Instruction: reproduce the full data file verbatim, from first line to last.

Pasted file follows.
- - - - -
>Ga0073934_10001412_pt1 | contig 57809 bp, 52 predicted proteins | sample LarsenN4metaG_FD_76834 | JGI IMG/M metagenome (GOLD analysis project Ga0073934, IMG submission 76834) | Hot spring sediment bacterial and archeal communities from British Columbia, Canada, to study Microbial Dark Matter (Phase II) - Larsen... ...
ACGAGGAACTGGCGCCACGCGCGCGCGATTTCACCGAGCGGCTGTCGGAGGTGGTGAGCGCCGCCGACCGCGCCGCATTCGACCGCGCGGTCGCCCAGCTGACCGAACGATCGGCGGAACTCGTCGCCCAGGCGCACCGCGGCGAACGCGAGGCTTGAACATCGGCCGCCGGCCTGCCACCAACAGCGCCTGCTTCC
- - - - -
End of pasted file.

>Ga0073934_10001412_pt1 | contig 57809 bp, 52 predicted proteins | sample LarsenN4metaG_FD_76834 | JGI IMG/M metagenome (GOLD analysis project Ga0073934, IMG submission 76834) | Hot spring sediment bacterial and archeal communities from British Columbia, Canada, to study Microbial Dark Matter (Phase II) - Larsen... ...
ACGAGGAACTGGCGCCACGCGCGCGCGATTTCACCGAGCGGCTGTCGGAGGTGGTGAGCGCCGCCGACCGCGCCGCATTCGACCGCGCGGTCGCCCAGCTGACCGAACGATCGGCGGAACTCGTCGCCCAGGCGCACCGCGGCGAACGCGAGGCTTGAACATCGGCCGCCGGCCTGCCACCAACAGCGCCTGCTTCC